The economic impact of the state’s seafood industry in 2008 totaled more than $336 million with 5,821 jobs. Sport fishing contributed more than $446 million, supporting 6,368 jobs.
A reminder: The BP Deepwater Horizon disaster in 2010 resulted in a spill of 4.9 million barrels, or nearly 206 million gallons, of oil into the Gulf of Mexico, making it the largest accidental oil spill in history.
Every aspect of offshore drilling, from exploration to transporting the product from the drilling site, has implications for marine life and coastal communities. Even the seismic air gun blasting associated with oil exploration is linked to injuries to marine mammals and, as can be seen by the article quoted above, driving indigenous marine life away or affecting their breeding cycle, which harms our commercial fishing industry.
Given the obvious threat that offshore drilling for oil poses to North Carolina, what reasons do drilling supporters have for risking our economy?
Most often the argument is that coastal communities should take the risk for the sake of the nation’s energy security. However, President Trump’s proposed FY 2018 budget undercuts this argument by advocating that the United States sell off half of the country’s Strategic Petroleum Reserve, which was created in 1975 in a national energy security effort.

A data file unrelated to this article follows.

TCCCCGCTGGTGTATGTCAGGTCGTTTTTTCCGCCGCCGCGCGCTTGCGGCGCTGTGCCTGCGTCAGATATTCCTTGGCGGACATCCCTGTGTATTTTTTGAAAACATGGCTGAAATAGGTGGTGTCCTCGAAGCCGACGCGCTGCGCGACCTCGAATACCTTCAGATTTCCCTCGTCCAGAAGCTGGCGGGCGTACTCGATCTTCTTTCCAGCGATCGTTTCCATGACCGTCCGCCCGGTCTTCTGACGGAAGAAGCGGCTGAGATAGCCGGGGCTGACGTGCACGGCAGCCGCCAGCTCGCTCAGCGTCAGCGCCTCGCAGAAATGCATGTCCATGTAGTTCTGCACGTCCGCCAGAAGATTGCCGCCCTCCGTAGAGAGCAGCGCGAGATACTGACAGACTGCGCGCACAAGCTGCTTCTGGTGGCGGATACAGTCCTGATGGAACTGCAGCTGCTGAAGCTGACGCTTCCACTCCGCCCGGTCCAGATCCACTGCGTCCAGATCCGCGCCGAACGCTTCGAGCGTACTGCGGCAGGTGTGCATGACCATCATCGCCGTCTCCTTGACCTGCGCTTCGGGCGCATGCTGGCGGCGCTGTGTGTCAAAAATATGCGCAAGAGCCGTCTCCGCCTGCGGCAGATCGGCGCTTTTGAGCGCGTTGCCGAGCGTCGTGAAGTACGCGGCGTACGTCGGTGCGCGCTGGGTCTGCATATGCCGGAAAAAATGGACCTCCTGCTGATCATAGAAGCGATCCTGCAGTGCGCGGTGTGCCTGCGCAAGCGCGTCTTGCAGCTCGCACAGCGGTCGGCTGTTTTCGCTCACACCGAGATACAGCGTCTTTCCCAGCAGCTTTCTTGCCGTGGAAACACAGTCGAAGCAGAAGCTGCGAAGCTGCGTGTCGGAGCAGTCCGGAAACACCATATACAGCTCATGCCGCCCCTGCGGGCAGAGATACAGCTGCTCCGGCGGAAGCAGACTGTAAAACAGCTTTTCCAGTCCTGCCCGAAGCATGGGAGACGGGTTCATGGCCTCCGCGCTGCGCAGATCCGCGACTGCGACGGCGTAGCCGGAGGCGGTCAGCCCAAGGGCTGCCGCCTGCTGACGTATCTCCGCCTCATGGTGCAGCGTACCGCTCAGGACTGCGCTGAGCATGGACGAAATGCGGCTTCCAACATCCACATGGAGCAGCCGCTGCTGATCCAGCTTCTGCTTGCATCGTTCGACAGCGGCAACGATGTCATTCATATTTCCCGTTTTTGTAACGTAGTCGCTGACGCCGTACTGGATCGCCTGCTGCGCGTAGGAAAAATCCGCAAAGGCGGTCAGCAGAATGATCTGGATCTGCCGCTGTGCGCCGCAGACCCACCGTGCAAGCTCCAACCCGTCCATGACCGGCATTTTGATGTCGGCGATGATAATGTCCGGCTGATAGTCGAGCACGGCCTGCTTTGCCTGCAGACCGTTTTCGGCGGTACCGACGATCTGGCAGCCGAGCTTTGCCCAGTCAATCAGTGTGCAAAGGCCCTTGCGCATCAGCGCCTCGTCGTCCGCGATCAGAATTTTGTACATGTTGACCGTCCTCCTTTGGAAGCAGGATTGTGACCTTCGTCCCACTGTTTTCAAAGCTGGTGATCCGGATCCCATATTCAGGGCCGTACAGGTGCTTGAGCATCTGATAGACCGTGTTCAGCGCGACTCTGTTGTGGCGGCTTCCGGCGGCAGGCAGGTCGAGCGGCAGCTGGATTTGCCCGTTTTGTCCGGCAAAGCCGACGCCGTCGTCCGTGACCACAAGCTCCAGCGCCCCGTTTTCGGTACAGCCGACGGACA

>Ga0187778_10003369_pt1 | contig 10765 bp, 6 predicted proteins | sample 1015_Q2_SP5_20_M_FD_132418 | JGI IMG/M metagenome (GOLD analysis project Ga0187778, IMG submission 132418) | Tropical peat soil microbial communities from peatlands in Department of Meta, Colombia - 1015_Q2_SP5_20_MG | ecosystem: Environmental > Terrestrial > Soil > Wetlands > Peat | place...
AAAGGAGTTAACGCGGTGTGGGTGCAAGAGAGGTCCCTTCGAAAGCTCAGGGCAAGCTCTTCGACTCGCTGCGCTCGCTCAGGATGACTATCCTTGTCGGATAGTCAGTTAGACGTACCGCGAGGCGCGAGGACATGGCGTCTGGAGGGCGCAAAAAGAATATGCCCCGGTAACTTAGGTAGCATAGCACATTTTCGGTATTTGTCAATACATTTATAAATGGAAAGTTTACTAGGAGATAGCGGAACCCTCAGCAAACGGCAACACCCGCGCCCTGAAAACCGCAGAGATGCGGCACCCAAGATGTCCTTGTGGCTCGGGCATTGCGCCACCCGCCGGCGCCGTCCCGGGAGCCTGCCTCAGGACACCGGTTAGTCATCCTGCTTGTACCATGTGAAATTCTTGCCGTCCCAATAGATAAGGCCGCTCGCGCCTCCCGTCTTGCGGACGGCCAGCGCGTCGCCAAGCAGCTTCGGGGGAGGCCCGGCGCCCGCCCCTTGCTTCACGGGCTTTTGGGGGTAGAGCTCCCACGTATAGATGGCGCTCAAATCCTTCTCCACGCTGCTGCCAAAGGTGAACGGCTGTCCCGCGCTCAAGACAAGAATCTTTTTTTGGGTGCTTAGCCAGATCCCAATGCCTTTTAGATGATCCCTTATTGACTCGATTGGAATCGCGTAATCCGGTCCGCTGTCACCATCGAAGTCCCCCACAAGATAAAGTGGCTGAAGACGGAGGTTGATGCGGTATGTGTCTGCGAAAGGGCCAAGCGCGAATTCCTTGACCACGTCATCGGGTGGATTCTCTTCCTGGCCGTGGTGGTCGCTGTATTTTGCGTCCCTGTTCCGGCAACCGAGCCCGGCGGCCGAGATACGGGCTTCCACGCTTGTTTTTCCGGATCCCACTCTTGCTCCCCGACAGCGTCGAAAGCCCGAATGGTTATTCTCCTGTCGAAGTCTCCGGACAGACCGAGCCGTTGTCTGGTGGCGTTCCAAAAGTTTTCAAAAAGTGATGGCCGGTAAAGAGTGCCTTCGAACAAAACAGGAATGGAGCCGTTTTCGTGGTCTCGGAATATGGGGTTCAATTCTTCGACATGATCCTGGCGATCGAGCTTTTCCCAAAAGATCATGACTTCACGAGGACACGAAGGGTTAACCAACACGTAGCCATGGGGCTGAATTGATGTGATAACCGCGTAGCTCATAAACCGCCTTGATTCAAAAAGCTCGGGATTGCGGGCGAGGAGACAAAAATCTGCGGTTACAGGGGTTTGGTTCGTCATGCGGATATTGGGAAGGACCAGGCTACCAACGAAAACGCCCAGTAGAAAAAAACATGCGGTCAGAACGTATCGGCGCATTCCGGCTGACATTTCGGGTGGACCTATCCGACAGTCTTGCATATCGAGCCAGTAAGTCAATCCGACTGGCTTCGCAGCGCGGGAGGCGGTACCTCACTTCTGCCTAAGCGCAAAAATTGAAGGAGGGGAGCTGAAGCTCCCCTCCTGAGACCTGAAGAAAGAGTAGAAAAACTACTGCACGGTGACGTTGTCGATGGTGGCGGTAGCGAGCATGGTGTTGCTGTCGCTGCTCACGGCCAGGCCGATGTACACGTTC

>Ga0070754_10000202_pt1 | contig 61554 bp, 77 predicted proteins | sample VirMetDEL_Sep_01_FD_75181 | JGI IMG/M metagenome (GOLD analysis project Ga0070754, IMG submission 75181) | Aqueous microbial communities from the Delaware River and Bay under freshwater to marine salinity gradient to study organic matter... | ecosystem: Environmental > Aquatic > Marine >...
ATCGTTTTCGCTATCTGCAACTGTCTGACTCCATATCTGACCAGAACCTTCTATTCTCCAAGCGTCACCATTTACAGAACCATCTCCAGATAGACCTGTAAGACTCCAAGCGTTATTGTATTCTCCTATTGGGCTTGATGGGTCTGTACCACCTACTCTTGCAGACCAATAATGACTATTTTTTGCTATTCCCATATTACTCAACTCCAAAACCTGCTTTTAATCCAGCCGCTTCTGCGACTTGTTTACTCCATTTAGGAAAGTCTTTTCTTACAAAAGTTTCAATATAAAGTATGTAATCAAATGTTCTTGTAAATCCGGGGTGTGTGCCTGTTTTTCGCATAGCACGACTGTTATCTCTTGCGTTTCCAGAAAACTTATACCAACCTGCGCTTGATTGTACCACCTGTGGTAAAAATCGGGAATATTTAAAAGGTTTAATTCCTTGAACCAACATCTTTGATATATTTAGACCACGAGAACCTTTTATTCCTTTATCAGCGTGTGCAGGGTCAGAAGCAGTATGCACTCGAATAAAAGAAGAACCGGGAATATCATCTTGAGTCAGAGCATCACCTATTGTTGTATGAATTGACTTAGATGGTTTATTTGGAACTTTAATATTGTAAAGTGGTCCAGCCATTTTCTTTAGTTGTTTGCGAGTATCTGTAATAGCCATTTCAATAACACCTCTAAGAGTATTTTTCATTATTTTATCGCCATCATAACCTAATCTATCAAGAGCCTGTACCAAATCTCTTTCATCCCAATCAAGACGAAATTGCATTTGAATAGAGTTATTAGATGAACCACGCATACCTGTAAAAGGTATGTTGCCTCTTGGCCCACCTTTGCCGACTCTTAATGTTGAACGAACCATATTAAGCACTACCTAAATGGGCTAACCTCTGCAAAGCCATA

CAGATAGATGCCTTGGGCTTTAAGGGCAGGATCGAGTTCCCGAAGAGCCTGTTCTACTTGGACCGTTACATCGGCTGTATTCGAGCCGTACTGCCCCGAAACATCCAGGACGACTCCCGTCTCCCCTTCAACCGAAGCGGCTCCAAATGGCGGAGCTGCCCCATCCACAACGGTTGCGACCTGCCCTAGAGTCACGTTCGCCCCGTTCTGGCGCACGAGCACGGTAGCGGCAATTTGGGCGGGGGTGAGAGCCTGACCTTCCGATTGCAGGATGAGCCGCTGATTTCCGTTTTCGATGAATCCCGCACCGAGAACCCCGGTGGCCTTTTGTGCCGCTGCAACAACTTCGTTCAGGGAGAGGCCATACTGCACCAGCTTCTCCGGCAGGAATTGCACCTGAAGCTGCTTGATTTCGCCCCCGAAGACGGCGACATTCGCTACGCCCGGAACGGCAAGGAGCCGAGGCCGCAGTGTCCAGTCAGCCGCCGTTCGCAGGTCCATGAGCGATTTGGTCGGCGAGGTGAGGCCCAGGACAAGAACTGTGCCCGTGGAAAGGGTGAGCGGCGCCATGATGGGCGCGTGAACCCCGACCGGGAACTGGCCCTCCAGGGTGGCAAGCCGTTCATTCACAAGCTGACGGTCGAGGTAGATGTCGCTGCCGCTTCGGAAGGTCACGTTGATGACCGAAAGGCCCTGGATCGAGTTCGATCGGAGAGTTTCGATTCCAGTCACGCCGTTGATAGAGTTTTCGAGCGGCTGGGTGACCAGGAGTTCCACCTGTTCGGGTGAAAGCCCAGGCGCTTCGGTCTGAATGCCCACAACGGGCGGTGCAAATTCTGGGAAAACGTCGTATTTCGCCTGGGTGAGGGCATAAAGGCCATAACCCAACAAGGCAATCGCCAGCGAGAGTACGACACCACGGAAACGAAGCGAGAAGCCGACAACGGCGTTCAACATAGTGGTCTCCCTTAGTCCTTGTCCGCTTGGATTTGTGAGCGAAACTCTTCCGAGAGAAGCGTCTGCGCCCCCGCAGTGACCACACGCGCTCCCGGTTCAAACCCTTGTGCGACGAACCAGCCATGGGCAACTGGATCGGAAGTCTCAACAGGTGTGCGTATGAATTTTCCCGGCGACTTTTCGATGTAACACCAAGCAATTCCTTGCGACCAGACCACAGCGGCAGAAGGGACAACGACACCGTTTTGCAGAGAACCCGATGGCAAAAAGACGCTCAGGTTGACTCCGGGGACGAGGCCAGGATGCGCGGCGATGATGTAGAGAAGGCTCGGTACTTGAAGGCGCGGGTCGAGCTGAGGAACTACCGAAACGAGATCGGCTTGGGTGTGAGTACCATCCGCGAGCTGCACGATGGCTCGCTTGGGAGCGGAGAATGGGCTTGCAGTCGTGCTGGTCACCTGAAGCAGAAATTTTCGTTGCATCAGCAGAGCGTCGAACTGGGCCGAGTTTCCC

In defending the proposed oil sell-off from the reserve, Mick Mulvaney, Office of Management and Budget director for the president, pointed out that domestic oil production is up and the U.S. is importing less oil.
“We think it’s the responsible thing to do.” Mr. Mulvaney told the press. “I don’t need to take this much of your money to bury it in the ground out in West Texas someplace for domestic security and national security reasons when we have domestic supplies like we do.”
With the administration recognizing that energy security is not in jeopardy, the issue no longer justifies support for offshore drilling in the Atlantic.
Supporters of Atlantic Coast offshore drilling also often point to the Gulf Coast states and the revenue sharing they receive from the federal government oil royalties. They argue that this could be new revenue to supplement the budgets of Atlantic Coast states if drilling were allowed.
But the Trump budget would eliminate this rationale also. The proposed budget would end existing revenue sharing with Gulf of Mexico states, thus allowing more revenue for the federal government. Obviously, revenue sharing would not be offered to Atlantic Coast states.
Only one reason remains for pro-drilling advocates: jobs for local economies. Yet, 123 Atlantic Coast local governments have passed resolutions opposing offshore drilling. They do not want the jobs that would come from industrializing their coasts and displacing their current tourism, commercial fishing and recreational economies.
Essentially there are no good reasons for Atlantic Coast offshore drilling for oil. Simply put, it’s not good for the business community anywhere along the coast and especially in North Carolina.